Nearly 150,000 members of the United Auto Workers union are prepared to go on strike at the end of this week if General Motors, Ford, and Stellaris don’t meet their demands for higher wages, traditional pension benefits, an end to two-tier workforces, and the unionization of battery plants. The threatened strike, which the Biden administration hopes will be averted, follows a surge in labor militancy in the United States. The “strike wave” was triggered by revelations of the dependence of the US economy on “essential workers” and the tight labor market temporarily created during and after the pandemic. In this year alone, 341,000 workers have taken part in 247 strikes.
As a pro-labor president, Joe Biden easily defeats Donald Trump. Many of Biden’s pro-union policies are incremental and unlikely to radically improve the situation of organized labor in the United States, like the tweaking of “card-check” rules for workplace unionization pushed through by Biden appointees on the National Labor Relations Board, or NLRB. Still, the contrast with his predecessor is sharp. Trump appointed conventional union-busting Republicans to the NLRB, the federal courts, and the Department of Labor. To be sure, any other Republican president would have done the same, as there is no pool of pro-labor in-and-outer appointees and judges in the mostly anti-union GOP as it now exists.
But people work in particular industries, and even an anti-union politician can appeal to some wage-earners by promising to preserve or create jobs in the sectors in which they toil. For this reason, in the late 19th century, most factory, mine, and railroad workers supported the protectionist, pro-industry Republican party of William McKinley, in spite of the hostility to unions shared by many Republican politicians and business elites. Workers then feared that they would be hurt by the agrarian populism of William Jennings Bryan. McKinley, and later Calvin Coolidge, attracted urban working-class support with the slogan of “the full dinner pail.”
Dinner pails have fallen out of fashion, but like the Republicans of a century ago, Trump can appeal to auto workers and other industrial workers on the basis of protectionist economic nationalism. He fulfilled his promise to renegotiate NAFTA, replacing it with the US-Mexico-Canada Agreement, which includes rules of origin more favorable to American manufacturers. Trump’s tariffs on imports from China and other countries had mixed effects, necessarily hurting import-dependent manufacturing industries and their customers in the short run in some cases, while helping other sectors. The prestige business and financial press unanimously declared Trump’s trade wars to be a failure, but Biden has kept Trump’s tariffs on imports from China.
The partial continuity between Trump and Biden on trade may immunize Biden against some attacks in a 2024 rematch of the two aging rivals. But the Biden administration’s push for rapid electrification of the automobile sector and the rest of the U.S. economy has created resentment and alarm among some manufacturing workers.
Not a single Republican voted for the Inflation Reduction Act, or IRA—which, in spite of its name, was essentially a massive subsidy program for green-energy investments. But a majority of the investments in new clean energy manufacturing sparked by the IRA to date has been in Republican-dominated states, many of them with right-to-work laws hostile to labor unions in the South and Southwest. According to Reuters, 83 percent of new factories making solar panels, batteries, and other clean energy products are located in right-to-work states.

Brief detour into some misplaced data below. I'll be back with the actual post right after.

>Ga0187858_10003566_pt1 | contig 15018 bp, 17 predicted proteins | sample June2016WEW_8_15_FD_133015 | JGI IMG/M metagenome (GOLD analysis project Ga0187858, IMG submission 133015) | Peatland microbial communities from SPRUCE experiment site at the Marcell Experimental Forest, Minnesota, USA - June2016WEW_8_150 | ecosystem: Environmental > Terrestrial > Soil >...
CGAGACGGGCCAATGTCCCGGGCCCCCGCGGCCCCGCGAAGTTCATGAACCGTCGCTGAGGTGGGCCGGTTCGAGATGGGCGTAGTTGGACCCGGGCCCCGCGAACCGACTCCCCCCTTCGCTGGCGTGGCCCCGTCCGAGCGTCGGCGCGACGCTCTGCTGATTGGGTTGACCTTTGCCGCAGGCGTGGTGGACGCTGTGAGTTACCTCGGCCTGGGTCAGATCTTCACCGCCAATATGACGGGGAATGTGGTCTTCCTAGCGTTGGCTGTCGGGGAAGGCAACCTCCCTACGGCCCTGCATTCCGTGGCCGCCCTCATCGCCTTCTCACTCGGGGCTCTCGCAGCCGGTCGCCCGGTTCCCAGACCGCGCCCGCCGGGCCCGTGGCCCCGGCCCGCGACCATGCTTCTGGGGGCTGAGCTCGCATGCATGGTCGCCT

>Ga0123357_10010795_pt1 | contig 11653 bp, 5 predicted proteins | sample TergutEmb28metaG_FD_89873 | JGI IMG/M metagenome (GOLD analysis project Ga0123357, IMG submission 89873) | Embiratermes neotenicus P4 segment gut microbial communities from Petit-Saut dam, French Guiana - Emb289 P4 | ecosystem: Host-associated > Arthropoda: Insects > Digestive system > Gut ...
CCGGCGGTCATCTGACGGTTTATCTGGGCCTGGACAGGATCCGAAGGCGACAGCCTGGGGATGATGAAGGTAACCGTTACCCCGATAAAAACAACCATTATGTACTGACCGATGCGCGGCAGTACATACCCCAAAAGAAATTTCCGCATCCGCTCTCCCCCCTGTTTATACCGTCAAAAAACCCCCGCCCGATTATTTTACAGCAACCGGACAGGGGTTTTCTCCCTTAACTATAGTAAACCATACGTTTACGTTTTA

Instead of creating well-paid union jobs, as Biden promised, the IRA is creating mostly nonunion jobs, many of them in low-wage locations. Shawn Fain, the president of the UAW, spoke for many workers angry with this result when he told The Guardian: “So far it’s been disappointing. If the IRA continues to bring sweatshops and a continued race to the bottom, it will be a tragedy.”
In addition to feeling left out of most Biden-era industrial subsidies, many auto workers fear that their jobs will be eliminated by a transition to electric vehicles. Although Fain has criticized Trump, the UAW has withheld its endorsement of Biden for re-election, in part because of anger over issues related to the push for EV manufacturing. By contrast, the International Brotherhood of Electrical Workers, a beneficiary of the campaign for economy-wide electrification, has already endorsed Biden.
Trump has sought to exploit discontent among manufacturing workers with the environmental priorities of the Biden administration. Addressing UAW members in a video on social media on Sept. 4, Trump denounced federal support for EVs, told UAW members that they were being betrayed by their leaders, and promised to “deliver higher wages for auto workers.” With similar appeals, Trump was able to win the support of many unionized workers in manufacturing states in 2016 and 2020.
The Electoral College map favors a rerun of this strategy. In 2020, fewer than 1 percent of all voters, located in three swing states—Wisconsin, Arizona, and Nevada—prevented an Electoral College tie between Trump and Biden, which would have thrown the decision to the Republican House of Representatives. By a tiny margin of 0.77 percent, Trump defeated Hillary Clinton in Wisconsin in 2016; Biden defeated Trump in Wisconsin with an even tinier slice of the vote, 0.63 percent.
Assuming that he is the Republican nominee, Trump’s hopes for returning to the White House may depend on his ability to persuade manufacturing workers in Wisconsin and other Midwestern industrial states that, in spite of the anti-union record of his earlier administration, he will protect their jobs and livelihoods not only from foreign competition but also from Democratic environmental policies.